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Before Hegemony: Adam Smith, American Independence, and the Origins of the First Era of Globalization

  • James Ashley Morrison (a1)
  • Please note a correction has been issued for this article.
Abstract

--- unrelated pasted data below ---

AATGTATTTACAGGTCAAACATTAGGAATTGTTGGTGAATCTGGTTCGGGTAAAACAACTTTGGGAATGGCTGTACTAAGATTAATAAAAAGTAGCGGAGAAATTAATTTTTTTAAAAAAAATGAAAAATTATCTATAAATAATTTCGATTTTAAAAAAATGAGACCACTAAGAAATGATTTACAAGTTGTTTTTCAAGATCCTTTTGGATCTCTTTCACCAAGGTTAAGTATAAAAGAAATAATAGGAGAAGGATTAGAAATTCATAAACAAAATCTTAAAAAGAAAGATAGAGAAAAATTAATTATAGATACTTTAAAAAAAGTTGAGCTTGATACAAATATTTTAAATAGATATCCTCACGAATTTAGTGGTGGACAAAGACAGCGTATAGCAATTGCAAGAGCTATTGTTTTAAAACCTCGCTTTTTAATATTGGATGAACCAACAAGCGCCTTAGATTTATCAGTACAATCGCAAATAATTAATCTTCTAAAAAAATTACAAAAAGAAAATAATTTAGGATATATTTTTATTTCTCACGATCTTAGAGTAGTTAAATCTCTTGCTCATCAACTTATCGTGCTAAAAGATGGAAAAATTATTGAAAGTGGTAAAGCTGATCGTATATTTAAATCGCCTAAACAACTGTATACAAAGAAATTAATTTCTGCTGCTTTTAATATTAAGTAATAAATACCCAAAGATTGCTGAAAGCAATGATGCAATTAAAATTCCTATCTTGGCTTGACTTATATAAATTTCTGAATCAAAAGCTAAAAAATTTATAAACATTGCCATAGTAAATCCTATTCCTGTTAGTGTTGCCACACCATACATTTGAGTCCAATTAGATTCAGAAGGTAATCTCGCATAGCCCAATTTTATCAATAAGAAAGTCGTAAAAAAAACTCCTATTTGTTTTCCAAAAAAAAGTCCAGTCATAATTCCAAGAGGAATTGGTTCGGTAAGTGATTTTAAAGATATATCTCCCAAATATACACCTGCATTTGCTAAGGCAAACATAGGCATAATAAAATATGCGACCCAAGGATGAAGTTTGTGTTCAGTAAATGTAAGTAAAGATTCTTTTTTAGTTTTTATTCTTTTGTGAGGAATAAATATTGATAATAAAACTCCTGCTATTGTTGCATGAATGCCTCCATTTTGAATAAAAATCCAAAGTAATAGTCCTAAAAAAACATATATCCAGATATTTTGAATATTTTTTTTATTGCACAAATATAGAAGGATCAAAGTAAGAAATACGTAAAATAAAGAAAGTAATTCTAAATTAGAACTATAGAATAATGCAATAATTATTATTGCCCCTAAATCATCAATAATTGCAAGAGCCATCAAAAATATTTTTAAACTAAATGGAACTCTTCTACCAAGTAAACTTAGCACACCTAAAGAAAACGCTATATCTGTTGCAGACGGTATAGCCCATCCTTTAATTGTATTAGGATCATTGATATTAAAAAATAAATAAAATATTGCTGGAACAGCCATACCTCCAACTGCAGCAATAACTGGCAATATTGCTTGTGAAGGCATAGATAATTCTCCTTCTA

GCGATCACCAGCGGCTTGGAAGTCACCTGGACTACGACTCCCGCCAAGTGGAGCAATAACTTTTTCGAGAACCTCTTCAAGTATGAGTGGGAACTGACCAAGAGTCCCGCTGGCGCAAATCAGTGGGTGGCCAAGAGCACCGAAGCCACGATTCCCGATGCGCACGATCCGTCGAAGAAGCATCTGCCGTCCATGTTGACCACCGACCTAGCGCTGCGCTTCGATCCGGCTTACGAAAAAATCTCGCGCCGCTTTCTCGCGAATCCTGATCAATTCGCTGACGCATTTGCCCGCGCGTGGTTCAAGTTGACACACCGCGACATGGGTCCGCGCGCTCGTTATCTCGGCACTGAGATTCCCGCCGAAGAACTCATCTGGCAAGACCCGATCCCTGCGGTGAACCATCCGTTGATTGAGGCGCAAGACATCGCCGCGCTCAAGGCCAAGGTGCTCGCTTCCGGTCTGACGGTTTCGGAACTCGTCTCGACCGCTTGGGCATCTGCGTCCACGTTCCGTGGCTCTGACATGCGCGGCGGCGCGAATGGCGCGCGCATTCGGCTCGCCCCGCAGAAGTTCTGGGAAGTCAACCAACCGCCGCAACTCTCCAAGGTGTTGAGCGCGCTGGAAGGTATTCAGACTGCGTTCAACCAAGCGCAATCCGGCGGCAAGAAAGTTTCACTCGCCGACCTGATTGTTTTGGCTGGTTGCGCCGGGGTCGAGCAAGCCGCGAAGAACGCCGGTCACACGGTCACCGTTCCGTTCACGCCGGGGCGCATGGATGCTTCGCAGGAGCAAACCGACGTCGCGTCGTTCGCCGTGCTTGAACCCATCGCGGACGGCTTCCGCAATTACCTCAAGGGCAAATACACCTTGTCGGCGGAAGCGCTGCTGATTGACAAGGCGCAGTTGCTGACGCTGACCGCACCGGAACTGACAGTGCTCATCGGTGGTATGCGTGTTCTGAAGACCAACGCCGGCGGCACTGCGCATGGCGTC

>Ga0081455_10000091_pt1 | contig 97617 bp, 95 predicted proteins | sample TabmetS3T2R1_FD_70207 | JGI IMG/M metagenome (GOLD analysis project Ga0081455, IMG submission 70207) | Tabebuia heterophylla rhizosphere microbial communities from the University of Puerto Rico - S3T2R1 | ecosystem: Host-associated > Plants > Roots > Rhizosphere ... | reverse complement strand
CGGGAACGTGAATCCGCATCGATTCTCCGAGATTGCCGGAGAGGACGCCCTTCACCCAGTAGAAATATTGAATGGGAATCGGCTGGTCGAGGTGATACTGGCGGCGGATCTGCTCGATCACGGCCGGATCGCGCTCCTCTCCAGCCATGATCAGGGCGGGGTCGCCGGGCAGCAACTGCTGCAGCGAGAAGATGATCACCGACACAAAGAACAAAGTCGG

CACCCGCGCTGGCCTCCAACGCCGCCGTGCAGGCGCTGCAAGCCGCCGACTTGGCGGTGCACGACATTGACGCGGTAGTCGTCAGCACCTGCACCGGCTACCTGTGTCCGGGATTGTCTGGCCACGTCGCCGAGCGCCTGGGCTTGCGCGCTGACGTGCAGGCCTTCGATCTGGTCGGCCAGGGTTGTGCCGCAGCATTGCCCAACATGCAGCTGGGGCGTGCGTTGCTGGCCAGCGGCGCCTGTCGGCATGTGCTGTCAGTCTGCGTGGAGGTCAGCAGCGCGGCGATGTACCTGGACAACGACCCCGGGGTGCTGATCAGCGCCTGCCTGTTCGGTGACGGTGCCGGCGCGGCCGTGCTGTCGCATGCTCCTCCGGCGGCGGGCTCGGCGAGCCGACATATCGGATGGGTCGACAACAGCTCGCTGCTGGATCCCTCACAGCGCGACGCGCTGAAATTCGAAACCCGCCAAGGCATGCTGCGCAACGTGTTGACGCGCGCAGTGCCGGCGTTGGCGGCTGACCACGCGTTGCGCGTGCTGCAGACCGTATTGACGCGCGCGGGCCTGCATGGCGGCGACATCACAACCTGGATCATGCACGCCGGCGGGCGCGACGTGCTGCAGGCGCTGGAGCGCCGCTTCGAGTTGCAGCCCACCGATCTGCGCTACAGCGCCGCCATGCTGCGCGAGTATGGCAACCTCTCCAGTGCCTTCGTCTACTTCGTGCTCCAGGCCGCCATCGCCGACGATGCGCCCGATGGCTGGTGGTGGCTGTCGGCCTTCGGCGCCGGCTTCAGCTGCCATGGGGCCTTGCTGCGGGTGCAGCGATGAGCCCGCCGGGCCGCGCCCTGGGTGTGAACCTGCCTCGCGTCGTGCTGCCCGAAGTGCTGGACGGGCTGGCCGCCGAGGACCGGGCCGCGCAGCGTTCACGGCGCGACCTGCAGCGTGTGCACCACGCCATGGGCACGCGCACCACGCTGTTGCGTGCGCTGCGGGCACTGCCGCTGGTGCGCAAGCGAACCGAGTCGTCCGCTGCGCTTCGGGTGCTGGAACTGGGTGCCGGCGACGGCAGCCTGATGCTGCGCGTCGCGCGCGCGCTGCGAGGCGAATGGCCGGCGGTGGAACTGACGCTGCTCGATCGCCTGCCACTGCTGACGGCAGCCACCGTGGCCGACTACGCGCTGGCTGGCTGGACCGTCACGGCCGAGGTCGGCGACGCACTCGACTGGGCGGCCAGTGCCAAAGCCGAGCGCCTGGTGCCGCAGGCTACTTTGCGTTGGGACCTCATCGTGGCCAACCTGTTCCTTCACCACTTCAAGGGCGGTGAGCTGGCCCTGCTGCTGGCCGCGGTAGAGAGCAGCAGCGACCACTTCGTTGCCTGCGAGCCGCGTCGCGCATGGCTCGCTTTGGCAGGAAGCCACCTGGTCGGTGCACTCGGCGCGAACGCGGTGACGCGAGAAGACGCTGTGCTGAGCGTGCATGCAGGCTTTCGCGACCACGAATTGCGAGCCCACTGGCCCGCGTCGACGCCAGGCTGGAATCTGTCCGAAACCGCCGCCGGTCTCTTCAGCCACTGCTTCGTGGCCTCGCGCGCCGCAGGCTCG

While extensive scholarship has shown that it is possible to maintain global economic openness after hegemony, economic liberalization is still thought to be unlikely prior to hegemonic ascent. This assumption is based on the conventional narrative that Great Britain began lowering its trade barriers in the 1820s as it began its hegemonic ascent. This article shows that Britain began pursuing an open trading structure in the 1780s—in precisely the multipolar world that hegemonic stability theorists claimed would be least likely to initiate the shift. This change in commercial strategy depended crucially on the intellectual conversion of a key policymaker—the Earl of Shelburne—from mercantilist foreign economic policy to Adam Smith's revolutionary laissez-faire liberalism. Using the case of “the world's most important trading state” in the nineteenth century, this article highlights the importance of intellectuals—as well as their ideas—in shaping states' foreign policy strategies. It also provides further evidence of key individuals' significance and their decisions at “critical junctures.”

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